Suspect Classifications Based on Race
By and large, the suspect classifications most frequently at issue are racial classifications. Traditionally, race and national origin were the only suspect classifications. For a time, however, it appeared that alienage would be viewed as a suspect classification as well, and classifications based on alienage would therefore be subjected to the strict scrutiny standard of review. However, such extensive exceptions have been made to the use of strict scrutiny in cases involving laws which discriminate based on alienage that it too has essentially been relegated to the realm of intermediate scrutiny (with laws that discriminate on the basis of gender). So far, no classifications other than those based on race and national origin have been squarely labeled “suspect” by the Supreme Court, but it is important to know that the door is open. It is also important to note that while no other types of classifications have been deemed “suspect,” the same strict scrutiny standard applied to these classifications is also applied to laws which burden fundamental rights regardless of who is burdened or whether a suspect classification is used.
In order to apply the strict scrutiny standard based on the use of a racial classification, the classification must be (1) purposeful, and (2) invidious. We will address each in turn.
EXAMPLE: (1) Westernstate passes a law which mandates that “no person who was born in Japan shall be eligible for jury service.” This law explicitly discriminates on the basis of national origin and no independent showing of discriminatory intent is required. The law will be subject to strict scrutiny, which most likely means that it will be struck down.
EXAMPLE: (2) A law requires all city students be tested at the beginning of each school year to determine which classes they will take. Although the school district has approximately equal numbers of white and black students, a disproportionate number of black students are placed in “Special Education” classes. Absent a showing of discriminatory intent, the law will not be subjected to strict scrutiny. However, the disparate impact can be used as evidence in an attempt to show a discriminatory intent. If the discriminatory intent is found by the court, then the law will be subjected to strict scrutiny.
EXAMPLE: (3) A city ordinance requires that all residents making alterations to their homes first obtain permission from the city council. In the past three years, approximately 98% of the requests made by white home owners have been approved while less than 5% of the requests by non-whites have been approved. This racially discriminatory administration of the facially neutral law could almost certainly be used to show that the law is purposefully discriminatory.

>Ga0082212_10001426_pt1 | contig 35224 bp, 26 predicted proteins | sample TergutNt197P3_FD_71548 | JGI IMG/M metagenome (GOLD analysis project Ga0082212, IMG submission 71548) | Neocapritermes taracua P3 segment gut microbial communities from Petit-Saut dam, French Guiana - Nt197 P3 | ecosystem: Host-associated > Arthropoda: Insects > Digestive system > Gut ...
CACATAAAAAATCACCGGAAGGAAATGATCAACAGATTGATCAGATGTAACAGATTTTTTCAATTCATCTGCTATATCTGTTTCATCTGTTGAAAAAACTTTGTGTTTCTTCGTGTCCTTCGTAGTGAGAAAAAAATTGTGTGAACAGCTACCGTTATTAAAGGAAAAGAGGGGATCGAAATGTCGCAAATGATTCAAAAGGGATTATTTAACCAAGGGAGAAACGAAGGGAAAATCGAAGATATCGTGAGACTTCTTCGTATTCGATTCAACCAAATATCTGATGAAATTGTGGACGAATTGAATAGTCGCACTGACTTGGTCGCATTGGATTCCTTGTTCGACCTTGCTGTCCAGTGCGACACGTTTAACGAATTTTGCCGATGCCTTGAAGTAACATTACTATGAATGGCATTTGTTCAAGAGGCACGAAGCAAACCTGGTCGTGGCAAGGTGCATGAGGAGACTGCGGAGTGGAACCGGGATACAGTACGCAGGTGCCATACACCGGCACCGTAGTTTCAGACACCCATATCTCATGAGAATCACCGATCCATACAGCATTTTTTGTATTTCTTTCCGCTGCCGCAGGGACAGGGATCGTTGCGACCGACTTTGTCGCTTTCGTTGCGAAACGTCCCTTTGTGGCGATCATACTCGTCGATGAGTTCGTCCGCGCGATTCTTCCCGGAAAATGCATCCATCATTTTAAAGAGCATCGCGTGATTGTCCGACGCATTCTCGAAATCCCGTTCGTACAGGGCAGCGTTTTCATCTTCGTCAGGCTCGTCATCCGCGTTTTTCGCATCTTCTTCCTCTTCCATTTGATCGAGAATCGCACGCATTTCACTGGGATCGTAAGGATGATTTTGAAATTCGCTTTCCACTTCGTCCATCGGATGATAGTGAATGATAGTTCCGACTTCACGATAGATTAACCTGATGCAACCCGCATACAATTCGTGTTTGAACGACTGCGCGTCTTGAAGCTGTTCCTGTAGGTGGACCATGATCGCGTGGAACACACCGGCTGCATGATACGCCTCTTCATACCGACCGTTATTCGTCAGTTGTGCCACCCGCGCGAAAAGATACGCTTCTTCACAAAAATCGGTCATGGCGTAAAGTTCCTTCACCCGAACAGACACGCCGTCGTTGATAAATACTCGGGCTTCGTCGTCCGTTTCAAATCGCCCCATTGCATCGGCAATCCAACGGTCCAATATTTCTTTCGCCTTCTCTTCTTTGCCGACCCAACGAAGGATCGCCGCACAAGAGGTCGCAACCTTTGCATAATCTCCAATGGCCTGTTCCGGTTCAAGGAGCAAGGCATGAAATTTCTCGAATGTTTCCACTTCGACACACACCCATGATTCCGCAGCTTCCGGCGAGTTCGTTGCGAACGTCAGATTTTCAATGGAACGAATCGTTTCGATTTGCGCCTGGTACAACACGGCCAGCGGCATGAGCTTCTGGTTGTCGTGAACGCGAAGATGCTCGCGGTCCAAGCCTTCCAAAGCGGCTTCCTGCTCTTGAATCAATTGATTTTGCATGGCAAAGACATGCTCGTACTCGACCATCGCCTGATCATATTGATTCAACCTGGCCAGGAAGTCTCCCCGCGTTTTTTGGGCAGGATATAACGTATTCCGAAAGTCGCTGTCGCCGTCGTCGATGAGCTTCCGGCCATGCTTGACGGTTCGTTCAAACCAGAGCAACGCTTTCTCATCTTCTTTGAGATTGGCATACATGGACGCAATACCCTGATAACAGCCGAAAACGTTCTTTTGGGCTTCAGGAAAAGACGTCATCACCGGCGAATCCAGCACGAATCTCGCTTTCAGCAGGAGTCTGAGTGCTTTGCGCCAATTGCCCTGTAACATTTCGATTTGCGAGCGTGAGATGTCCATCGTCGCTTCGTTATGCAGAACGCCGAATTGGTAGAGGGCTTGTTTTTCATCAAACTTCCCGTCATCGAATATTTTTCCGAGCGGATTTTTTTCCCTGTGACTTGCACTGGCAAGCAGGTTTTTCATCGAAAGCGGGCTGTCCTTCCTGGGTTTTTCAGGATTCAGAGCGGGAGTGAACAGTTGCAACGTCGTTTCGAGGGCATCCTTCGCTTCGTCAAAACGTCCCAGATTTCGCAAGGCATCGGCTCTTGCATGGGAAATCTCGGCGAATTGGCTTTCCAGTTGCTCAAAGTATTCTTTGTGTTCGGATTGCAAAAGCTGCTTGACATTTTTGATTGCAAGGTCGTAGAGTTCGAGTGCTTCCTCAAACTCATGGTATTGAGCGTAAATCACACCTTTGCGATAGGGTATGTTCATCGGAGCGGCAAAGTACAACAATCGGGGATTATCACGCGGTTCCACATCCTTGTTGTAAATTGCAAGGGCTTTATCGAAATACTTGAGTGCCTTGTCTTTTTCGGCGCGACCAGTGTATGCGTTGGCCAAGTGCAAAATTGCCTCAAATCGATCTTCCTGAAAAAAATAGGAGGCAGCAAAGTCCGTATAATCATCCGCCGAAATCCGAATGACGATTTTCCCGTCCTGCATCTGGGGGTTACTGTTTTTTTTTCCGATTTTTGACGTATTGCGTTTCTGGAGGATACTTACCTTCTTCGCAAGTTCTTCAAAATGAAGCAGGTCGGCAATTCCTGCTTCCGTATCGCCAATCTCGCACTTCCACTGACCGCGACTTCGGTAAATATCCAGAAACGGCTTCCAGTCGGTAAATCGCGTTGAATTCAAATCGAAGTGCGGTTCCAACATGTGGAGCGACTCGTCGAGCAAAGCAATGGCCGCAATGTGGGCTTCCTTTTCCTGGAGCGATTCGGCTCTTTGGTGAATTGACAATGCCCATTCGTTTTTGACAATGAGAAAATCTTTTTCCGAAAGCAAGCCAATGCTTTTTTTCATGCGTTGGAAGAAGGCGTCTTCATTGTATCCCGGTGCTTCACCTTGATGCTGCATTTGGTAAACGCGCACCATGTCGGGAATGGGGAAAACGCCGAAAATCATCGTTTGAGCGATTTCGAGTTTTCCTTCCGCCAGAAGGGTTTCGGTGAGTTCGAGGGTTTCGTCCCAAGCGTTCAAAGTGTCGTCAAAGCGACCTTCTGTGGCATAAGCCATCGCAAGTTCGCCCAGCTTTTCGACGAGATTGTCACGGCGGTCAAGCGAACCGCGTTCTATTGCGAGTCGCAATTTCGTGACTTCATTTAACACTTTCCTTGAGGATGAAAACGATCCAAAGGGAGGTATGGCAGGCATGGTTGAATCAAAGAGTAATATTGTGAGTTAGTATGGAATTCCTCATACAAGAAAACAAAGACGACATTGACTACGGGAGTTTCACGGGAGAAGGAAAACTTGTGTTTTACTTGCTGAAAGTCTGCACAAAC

state of Wyorado passes a law mandating that “all citizens with
brown eyes must pass a written test and a driving test to receive their
driver’s license” while all other citizens need pass only
a written test. Although the discrimination is purposeful on the face
of the statute, it is not invidious, as “brown-eyed persons”
do not comprise a “discrete and insular minority” such that
the extra protection afforded by strict scrutiny is required. Mere rational
basis review will be applied to this law. (Of course, this does not
mean that the law will stand. The state will still have to show a rational
purpose behind this discrimination against brown eyed people.)
Is awarded the primary federal contract for the construction of several
government buildings in downtown Shakesville. BrunoCo. solicits bids
for the pouring of concrete for the buildings. Bee, Inc. submits the
lowest bid, but BrunoCo. hires Louis Concrete instead. The terms of
BrunoCo.’s federal contract provide additional compensation if
BrunoCo. hires subcontractors certified as small businesses controlled
by “socially and economically disadvantaged individuals,”
and Louis Concrete is so certified. Federal law requires the additional
compensation clause and further requires that the clause indicate that
“the contractor shall presume that socially and economically disadvantaged
individuals include Black Americans, Hispanic Americans, Native Americans,
Asian Pacific Americans, and other minorities, or other individuals
found to be disadvantaged by the Small Business Association." This
affirmative action program must pass strict scrutiny or be struck down
as an Equal Protection violation.
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